Can cross-cloud data analytics be easy? | Microsoft Fabric

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Work with your data in place, wherever it resides, with Microsoft Fabric, our next generation data analytics service powered by one of the first true multi-cloud data lakes, called OneLake. Go from raw data to meaningful insights over data spread across your organization and in other clouds in seconds — without moving it. 



Microsoft Fabric provides a single integrated service that includes data integration capabilities, data engineering for shaping your data, data warehousing, the ability to build data science models, real time analytics, and business intelligence. Data from these different experiences is brought together by one unified data lake for your organization, OneLake, and is accessible regardless of the engine used. 


Justyna Lucznik, Principal Group PM for Microsoft Fabric, joins Jeremy Chapman to share how to make your organizational data more accessible. 


Work with your data in place, wherever it lives. 


Check out Microsoft Fabric, a next-gen data analytics service powered by OneLake, a unified foundation for all your data.


Bring data from Azure storage accounts & other clouds into one unified data lake.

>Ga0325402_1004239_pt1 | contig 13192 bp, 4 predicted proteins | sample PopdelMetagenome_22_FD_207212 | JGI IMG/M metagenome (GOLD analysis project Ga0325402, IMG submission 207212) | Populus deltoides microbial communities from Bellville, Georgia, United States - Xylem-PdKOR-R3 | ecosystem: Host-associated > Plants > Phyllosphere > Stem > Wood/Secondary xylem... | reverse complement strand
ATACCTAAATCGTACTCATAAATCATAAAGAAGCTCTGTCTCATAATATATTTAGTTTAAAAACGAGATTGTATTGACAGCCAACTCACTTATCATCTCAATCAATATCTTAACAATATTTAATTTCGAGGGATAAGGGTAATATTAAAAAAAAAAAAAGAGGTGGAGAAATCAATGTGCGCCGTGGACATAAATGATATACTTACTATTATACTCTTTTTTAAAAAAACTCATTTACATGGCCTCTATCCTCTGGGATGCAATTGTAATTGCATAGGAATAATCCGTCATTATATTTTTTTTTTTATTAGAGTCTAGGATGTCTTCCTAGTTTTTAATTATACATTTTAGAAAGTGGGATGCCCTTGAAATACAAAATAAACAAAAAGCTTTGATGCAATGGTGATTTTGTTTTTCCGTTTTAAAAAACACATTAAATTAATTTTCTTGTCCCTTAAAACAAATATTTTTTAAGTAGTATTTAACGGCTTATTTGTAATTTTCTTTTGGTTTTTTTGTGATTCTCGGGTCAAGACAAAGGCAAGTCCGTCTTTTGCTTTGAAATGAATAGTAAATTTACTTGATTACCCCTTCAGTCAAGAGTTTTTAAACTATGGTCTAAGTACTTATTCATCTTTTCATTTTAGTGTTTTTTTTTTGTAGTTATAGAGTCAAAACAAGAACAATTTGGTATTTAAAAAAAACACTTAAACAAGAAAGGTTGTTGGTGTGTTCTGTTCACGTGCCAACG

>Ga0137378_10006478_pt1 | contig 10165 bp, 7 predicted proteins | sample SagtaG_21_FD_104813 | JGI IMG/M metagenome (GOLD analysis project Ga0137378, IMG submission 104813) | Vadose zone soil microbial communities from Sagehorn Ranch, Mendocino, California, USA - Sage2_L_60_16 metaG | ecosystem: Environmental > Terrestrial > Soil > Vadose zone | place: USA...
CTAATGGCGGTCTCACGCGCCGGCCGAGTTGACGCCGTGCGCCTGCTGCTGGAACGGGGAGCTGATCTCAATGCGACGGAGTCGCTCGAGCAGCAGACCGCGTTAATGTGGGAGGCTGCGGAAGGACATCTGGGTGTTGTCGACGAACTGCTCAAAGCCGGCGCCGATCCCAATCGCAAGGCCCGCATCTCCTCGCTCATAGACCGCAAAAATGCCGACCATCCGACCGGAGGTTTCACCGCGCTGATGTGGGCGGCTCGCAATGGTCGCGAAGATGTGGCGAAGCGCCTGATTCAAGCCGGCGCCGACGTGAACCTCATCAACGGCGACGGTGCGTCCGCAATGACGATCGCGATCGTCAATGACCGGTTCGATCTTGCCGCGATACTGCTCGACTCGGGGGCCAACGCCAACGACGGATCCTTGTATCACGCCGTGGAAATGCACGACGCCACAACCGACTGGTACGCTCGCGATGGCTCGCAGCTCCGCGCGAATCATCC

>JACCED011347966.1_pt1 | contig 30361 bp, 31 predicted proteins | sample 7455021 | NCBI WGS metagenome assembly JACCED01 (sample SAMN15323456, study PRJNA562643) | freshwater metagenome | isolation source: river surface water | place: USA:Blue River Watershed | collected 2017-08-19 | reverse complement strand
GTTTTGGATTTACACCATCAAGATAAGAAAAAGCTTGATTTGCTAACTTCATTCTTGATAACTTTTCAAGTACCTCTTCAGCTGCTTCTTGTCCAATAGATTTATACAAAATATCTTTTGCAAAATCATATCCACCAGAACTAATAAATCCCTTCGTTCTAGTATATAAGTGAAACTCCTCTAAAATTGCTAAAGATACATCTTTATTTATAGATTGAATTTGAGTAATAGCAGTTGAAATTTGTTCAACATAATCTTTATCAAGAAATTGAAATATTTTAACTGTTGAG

Screenshot 2023-05-24 at 12.56.44 PM.png

See how to link data without duplication or movement with shortcuts in OneLake, part of Microsoft Fabric.


Use large language models, like GPT, to speed up model creation. 


See how Copilot is coming to Microsoft Fabric.


Watch our video here.


00:00 — Introduction 

01:47 — Unified data in OneLake 

03:05 — Personalized experiences for data professionals 

04:43 — How to get started with Microsoft Fabric 

06:06 — Shortcuts capability in OneLake 

07:35 — Native Windows Explorer integration 

09:15 — Collaboration and shared work space 

10:04 — LLMs and Copilot for model creation 

11:33 — SQL Analyst experience 

12:53 — Business user experience 

14:06 — Wrap up


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Check out Microsoft Fabric at 


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Video Transcript:

- Can you go from raw data to meaningful insights over your data spread across your organization and in other clouds in seconds without moving it? Well, today we’re going to take a closer look at Microsoft Fabric, our next generation data analytics service that lets you work with your data in place wherever it resides powered by one of the first true multi-cloud data lakes called OneLake. And joining me today is lead product manager, Justyna Lucznik a fan favorite on Microsoft Mechanics. Welcome back.